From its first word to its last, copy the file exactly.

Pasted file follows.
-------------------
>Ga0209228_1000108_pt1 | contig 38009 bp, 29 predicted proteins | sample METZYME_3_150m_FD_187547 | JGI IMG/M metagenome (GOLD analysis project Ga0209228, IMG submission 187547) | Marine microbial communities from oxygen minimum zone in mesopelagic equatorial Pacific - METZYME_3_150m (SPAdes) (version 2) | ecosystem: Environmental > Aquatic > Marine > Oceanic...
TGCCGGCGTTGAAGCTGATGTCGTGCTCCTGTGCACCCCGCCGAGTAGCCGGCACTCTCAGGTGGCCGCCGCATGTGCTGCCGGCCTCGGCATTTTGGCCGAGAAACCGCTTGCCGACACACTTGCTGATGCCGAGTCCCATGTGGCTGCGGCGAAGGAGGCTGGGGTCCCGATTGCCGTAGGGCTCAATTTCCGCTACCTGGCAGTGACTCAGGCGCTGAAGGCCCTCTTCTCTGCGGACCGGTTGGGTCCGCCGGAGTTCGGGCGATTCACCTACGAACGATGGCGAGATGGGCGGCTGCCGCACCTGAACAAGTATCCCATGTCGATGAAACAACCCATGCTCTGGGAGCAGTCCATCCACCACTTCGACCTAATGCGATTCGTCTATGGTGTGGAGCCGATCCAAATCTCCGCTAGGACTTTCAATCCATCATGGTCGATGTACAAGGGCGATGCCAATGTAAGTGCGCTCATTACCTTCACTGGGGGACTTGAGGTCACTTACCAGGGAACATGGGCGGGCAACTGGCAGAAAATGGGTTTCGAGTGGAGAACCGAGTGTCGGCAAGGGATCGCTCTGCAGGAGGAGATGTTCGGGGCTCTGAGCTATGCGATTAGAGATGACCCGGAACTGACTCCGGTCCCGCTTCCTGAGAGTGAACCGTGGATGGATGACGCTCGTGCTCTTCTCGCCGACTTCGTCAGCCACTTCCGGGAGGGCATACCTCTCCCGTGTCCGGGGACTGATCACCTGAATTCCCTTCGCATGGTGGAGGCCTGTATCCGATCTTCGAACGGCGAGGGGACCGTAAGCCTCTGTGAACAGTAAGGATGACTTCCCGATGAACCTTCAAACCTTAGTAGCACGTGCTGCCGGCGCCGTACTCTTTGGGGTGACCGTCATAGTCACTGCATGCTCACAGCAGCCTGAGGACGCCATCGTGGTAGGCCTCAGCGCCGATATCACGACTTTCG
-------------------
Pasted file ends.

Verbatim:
>Ga0209228_1000108_pt1 | contig 38009 bp, 29 predicted proteins | sample METZYME_3_150m_FD_187547 | JGI IMG/M metagenome (GOLD analysis project Ga0209228, IMG submission 187547) | Marine microbial communities from oxygen minimum zone in mesopelagic equatorial Pacific - METZYME_3_150m (SPAdes) (version 2) | ecosystem: Environmental > Aquatic > Marine > Oceanic...
TGCCGGCGTTGAAGCTGATGTCGTGCTCCTGTGCACCCCGCCGAGTAGCCGGCACTCTCAGGTGGCCGCCGCATGTGCTGCCGGCCTCGGCATTTTGGCCGAGAAACCGCTTGCCGACACACTTGCTGATGCCGAGTCCCATGTGGCTGCGGCGAAGGAGGCTGGGGTCCCGATTGCCGTAGGGCTCAATTTCCGCTACCTGGCAGTGACTCAGGCGCTGAAGGCCCTCTTCTCTGCGGACCGGTTGGGTCCGCCGGAGTTCGGGCGATTCACCTACGAACGATGGCGAGATGGGCGGCTGCCGCACCTGAACAAGTATCCCATGTCGATGAAACAACCCATGCTCTGGGAGCAGTCCATCCACCACTTCGACCTAATGCGATTCGTCTATGGTGTGGAGCCGATCCAAATCTCCGCTAGGACTTTCAATCCATCATGGTCGATGTACAAGGGCGATGCCAATGTAAGTGCGCTCATTACCTTCACTGGGGGACTTGAGGTCACTTACCAGGGAACATGGGCGGGCAACTGGCAGAAAATGGGTTTCGAGTGGAGAACCGAGTGTCGGCAAGGGATCGCTCTGCAGGAGGAGATGTTCGGGGCTCTGAGCTATGCGATTAGAGATGACCCGGAACTGACTCCGGTCCCGCTTCCTGAGAGTGAACCGTGGATGGATGACGCTCGTGCTCTTCTCGCCGACTTCGTCAGCCACTTCCGGGAGGGCATACCTCTCCCGTGTCCGGGGACTGATCACCTGAATTCCCTTCGCATGGTGGAGGCCTGTATCCGATCTTCGAACGGCGAGGGGACCGTAAGCCTCTGTGAACAGTAAGGATGACTTCCCGATGAACCTTCAAACCTTAGTAGCACGTGCTGCCGGCGCCGTACTCTTTGGGGTGACCGTCATAGTCACTGCATGCTCACAGCAGCCTGAGGACGCCATCGTGGTAGGCCTCAGCGCCGATATCACGACTTTCG